An Historic, Centrally Located Landmark
The Episcopal Church of the Epiphany has served the Lincoln Heights and Downtown communities of Los Angeles, California since the original structure was built in 1886. The church sits on the corner of Sichel and Altura Streets, just off the busy intersection of North Broadway and Griffin Avenue. It is about ten minutes by car from the Los Angeles civic center, in a north-easterly direction and is even closer to Chinatown. Originally one of the earliest suburbs of Los Angeles, Lincoln Heights boasts many century-old houses of great beauty and stature. However, since the mid-twentieth century its residents have been comprised mainly of the working poor, and recent immigrants from Latin America or Asia.
Buildings of Architectural Significance
Designed by Ernest Coxhead, who designed many Episcopal Churches of the period, the 1886 building served as the parish church until 1913, when the cornerstone was laid for a new, larger church designed by Arthur Benton. With the construction of the new church, the original building became the Parish Hall.
Benton employed an intriguing mix of styles, with elements of Gothic revival on the roof and the stonework. The interior is “Wood Gothic” with high ceilings and majestic wooden pillars. It also boasts a pipe organ designed by Henry Pilcher’s Sons of Louisville, KY. Epiphany still has its original stained-glass windows, though some have been removed for preservation purposes. The “Epiphany” window over the main altar was probably created by Judson Studios of Los Angeles. In a city known for its wanton destruction of its older buildings the Church of the Epiphany has survived the worst depredations of “urban renewal.” Epiphany is the oldest functioning church in the Diocese of Los Angeles and is one of the oldest in the entire region.
An Historic Landmark: The Church of the Epiphany and the Chicano Movement
“Whether the cause was walking out for better schools, supporting a union for farmworkers, protesting police abuse…bringing mariachis to Mass or organizing pickets, walk-outs, sit-ins and other demonstrations—the Church of the Epiphany provided a place and a space for progress.”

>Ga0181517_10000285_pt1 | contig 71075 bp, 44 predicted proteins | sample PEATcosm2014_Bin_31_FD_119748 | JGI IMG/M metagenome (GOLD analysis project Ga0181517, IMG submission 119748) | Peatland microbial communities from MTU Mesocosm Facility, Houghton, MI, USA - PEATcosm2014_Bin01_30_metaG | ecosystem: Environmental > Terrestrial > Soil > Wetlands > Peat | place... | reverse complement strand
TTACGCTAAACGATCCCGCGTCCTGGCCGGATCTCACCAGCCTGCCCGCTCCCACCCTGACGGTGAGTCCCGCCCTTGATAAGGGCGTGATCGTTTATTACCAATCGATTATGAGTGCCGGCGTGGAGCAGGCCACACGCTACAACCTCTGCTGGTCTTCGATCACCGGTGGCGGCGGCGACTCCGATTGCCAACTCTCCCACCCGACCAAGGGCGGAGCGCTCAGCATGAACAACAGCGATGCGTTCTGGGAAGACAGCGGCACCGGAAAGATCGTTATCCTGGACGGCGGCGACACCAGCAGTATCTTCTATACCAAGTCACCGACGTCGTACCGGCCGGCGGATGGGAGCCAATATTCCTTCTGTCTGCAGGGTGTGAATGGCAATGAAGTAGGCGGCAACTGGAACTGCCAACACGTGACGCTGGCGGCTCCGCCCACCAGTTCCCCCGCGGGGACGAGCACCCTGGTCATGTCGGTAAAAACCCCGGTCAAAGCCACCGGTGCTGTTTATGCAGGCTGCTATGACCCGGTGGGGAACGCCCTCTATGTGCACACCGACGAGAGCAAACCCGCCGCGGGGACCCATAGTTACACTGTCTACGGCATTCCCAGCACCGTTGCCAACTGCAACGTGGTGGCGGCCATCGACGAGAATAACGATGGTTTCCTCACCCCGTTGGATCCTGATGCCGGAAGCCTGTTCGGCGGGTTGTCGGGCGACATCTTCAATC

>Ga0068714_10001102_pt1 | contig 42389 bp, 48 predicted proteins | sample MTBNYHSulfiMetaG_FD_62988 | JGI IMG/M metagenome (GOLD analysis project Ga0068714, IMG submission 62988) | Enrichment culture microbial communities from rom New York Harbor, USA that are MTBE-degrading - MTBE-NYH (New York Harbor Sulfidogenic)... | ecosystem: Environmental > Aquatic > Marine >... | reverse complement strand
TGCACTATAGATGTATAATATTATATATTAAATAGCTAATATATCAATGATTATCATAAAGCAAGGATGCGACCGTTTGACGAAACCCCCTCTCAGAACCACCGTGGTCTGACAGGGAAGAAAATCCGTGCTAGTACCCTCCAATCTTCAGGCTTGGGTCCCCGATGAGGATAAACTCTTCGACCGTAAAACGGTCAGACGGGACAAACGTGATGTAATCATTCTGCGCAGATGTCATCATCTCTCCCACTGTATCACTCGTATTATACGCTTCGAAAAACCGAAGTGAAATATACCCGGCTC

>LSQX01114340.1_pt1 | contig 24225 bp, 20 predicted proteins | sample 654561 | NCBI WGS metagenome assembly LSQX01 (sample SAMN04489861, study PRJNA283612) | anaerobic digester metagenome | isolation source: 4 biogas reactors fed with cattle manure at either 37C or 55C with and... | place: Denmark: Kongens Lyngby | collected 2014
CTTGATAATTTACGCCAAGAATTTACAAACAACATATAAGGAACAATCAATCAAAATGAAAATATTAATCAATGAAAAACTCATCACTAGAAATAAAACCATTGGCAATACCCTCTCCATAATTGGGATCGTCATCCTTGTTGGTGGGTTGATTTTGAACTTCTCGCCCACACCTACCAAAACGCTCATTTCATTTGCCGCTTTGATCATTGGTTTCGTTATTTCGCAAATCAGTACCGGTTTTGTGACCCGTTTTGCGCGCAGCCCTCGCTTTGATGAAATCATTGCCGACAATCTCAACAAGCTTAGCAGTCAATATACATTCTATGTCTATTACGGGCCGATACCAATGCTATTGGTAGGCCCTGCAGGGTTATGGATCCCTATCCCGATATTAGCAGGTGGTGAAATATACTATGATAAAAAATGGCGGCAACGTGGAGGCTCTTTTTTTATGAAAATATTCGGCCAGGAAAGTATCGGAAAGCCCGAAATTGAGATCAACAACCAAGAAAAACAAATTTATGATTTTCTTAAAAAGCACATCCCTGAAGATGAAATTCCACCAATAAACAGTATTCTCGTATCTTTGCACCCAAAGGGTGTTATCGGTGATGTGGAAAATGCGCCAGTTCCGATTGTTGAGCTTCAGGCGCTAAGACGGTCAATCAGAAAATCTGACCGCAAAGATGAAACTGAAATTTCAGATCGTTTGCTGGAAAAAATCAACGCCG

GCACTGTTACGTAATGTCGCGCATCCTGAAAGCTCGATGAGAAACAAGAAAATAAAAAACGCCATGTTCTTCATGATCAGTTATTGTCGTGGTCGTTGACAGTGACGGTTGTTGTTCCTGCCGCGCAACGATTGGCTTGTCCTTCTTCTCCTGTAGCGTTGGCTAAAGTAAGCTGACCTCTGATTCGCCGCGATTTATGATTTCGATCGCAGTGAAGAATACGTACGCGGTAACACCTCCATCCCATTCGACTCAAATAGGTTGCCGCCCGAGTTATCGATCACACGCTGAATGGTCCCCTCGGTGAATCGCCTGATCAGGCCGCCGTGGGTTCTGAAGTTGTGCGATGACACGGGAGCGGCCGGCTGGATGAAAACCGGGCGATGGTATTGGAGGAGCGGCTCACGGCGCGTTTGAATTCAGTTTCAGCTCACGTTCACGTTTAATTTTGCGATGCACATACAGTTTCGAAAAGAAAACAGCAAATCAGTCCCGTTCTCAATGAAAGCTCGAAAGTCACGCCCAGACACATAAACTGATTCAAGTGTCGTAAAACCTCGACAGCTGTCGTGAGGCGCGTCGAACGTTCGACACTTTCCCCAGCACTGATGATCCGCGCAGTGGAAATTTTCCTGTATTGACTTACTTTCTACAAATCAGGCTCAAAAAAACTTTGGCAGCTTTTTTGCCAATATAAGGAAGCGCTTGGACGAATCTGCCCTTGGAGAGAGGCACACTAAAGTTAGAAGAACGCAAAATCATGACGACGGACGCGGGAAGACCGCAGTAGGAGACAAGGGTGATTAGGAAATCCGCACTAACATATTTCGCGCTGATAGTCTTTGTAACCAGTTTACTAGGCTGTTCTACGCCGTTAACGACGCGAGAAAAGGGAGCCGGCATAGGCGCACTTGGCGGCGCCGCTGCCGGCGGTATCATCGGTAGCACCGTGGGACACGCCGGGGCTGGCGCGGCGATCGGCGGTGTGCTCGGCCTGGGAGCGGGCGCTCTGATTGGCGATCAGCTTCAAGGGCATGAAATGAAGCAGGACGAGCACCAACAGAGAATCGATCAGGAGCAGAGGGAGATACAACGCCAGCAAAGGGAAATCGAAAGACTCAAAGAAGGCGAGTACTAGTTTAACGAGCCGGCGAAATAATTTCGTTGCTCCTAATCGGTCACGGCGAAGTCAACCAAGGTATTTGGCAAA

–Felix F. Gutiérrez, Professor of Journalism, Annenberg School, University of Southern California
For over 125 years, the Church of the Epiphany played a significant role in the community life of Lincoln Heights. Most importantly it was, and is, a center of Latino culture and social justice work. During the 1960s and 1970s, the Church of the Epiphany served as the Los Angeles base for Cesar Chavez and United Farm Workers movement; it was the home of La Raza, the Chicano civil rights movement (the newspaper, La Raza, was printed in the basement); the home of the Chicano Students Movement, it was East Los Angeles headquarters for Senator Robert F. Kennedy’s presidential campaign. The Brown Berets were founded and met there. The Chicano Moratorium to protest the inequality of Viet Nam War draft was planned at Epiphany; the student walk-outs of 1969 were organized at Epiphany; In 1970 Police Chief Tom Reddin met with the Chicano leaders protesting brutality by the Los Angeles Police Department. That meeting took place in the basement of the Church of the Epiphany.
Epiphany’s clergy, such as the Rev. John Luce (pictured below) and the Rev. Roger Wood, who served from 1965 to 1973, and 1973-1982 respectively, have not only nurtured the spiritual and social life of the community, but also raised cultural awareness and pride in the rich heritage of Latino religious and social customs. With their encouragement Epiphany became a place where Mexican, Salvadoran, Honduran, and Chicano customs became part of the Sunday liturgy; where Latino iconography and religious imagery adorned the church; where social customs that had fallen into disuse or had been repressed by the wider culture were celebrated once again.
In short, Epiphany is for Los Angeles what the Old North Church is for Boston: A symbol of the American struggle for freedom and equality. Just as Paul Revere called to those who would fight for liberty and justice, so the Church of the Epiphany has spawned a generation of outriders for justice and equality. For this reason, since 2005 Epiphany has been designated a historical landmark of the City of Los Angeles.